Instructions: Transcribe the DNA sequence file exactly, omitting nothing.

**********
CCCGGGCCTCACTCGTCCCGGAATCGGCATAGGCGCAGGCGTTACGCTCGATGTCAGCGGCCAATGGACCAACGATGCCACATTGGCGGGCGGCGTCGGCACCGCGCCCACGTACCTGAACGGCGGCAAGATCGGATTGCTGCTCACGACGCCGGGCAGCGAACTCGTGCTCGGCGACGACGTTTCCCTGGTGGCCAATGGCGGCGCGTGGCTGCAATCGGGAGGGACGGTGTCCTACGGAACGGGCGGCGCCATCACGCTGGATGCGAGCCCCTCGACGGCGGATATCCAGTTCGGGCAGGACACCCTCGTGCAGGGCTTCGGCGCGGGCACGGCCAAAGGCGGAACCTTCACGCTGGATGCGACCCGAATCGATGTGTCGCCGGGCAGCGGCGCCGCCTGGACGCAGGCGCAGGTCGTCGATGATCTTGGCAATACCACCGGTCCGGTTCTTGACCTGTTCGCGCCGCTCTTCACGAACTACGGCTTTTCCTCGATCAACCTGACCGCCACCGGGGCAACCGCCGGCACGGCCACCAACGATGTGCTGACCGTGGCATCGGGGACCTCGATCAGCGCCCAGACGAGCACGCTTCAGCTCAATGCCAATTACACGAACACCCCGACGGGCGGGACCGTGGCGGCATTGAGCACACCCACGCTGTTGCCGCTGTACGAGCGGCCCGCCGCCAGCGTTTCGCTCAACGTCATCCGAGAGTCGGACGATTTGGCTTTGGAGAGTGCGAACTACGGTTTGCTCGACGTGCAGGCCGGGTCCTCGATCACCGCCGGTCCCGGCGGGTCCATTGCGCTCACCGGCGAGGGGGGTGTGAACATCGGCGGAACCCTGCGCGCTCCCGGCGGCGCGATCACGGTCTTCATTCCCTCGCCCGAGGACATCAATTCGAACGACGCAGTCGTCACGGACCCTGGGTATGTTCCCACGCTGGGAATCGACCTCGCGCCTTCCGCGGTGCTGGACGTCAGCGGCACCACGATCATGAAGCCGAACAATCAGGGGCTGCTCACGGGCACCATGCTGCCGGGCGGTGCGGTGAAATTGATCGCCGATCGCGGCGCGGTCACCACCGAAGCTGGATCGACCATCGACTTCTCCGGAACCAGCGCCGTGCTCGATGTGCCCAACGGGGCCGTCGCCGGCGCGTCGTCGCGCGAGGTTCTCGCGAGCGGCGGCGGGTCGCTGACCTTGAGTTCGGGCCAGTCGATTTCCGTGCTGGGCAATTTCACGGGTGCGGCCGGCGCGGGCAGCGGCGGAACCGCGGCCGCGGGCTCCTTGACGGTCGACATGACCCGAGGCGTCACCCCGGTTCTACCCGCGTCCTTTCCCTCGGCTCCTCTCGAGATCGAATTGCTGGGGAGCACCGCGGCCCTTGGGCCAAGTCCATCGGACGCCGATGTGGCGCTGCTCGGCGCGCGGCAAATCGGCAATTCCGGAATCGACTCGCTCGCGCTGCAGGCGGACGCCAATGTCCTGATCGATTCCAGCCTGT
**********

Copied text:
CCCGGGCCTCACTCGTCCCGGAATCGGCATAGGCGCAGGCGTTACGCTCGATGTCAGCGGCCAATGGACCAACGATGCCACATTGGCGGGCGGCGTCGGCACCGCGCCCACGTACCTGAACGGCGGCAAGATCGGATTGCTGCTCACGACGCCGGGCAGCGAACTCGTGCTCGGCGACGACGTTTCCCTGGTGGCCAATGGCGGCGCGTGGCTGCAATCGGGAGGGACGGTGTCCTACGGAACGGGCGGCGCCATCACGCTGGATGCGAGCCCCTCGACGGCGGATATCCAGTTCGGGCAGGACACCCTCGTGCAGGGCTTCGGCGCGGGCACGGCCAAAGGCGGAACCTTCACGCTGGATGCGACCCGAATCGATGTGTCGCCGGGCAGCGGCGCCGCCTGGACGCAGGCGCAGGTCGTCGATGATCTTGGCAATACCACCGGTCCGGTTCTTGACCTGTTCGCGCCGCTCTTCACGAACTACGGCTTTTCCTCGATCAACCTGACCGCCACCGGGGCAACCGCCGGCACGGCCACCAACGATGTGCTGACCGTGGCATCGGGGACCTCGATCAGCGCCCAGACGAGCACGCTTCAGCTCAATGCCAATTACACGAACACCCCGACGGGCGGGACCGTGGCGGCATTGAGCACACCCACGCTGTTGCCGCTGTACGAGCGGCCCGCCGCCAGCGTTTCGCTCAACGTCATCCGAGAGTCGGACGATTTGGCTTTGGAGAGTGCGAACTACGGTTTGCTCGACGTGCAGGCCGGGTCCTCGATCACCGCCGGTCCCGGCGGGTCCATTGCGCTCACCGGCGAGGGGGGTGTGAACATCGGCGGAACCCTGCGCGCTCCCGGCGGCGCGATCACGGTCTTCATTCCCTCGCCCGAGGACATCAATTCGAACGACGCAGTCGTCACGGACCCTGGGTATGTTCCCACGCTGGGAATCGACCTCGCGCCTTCCGCGGTGCTGGACGTCAGCGGCACCACGATCATGAAGCCGAACAATCAGGGGCTGCTCACGGGCACCATGCTGCCGGGCGGTGCGGTGAAATTGATCGCCGATCGCGGCGCGGTCACCACCGAAGCTGGATCGACCATCGACTTCTCCGGAACCAGCGCCGTGCTCGATGTGCCCAACGGGGCCGTCGCCGGCGCGTCGTCGCGCGAGGTTCTCGCGAGCGGCGGCGGGTCGCTGACCTTGAGTTCGGGCCAGTCGATTTCCGTGCTGGGCAATTTCACGGGTGCGGCCGGCGCGGGCAGCGGCGGAACCGCGGCCGCGGGCTCCTTGACGGTCGACATGACCCGAGGCGTCACCCCGGTTCTACCCGCGTCCTTTCCCTCGGCTCCTCTCGAGATCGAATTGCTGGGGAGCACCGCGGCCCTTGGGCCAAGTCCATCGGACGCCGATGTGGCGCTGCTCGGCGCGCGGCAAATCGGCAATTCCGGAATCGACTCGCTCGCGCTGCAGGCGGACGCCAATGTCCTGATCGATTCCAGCCTGT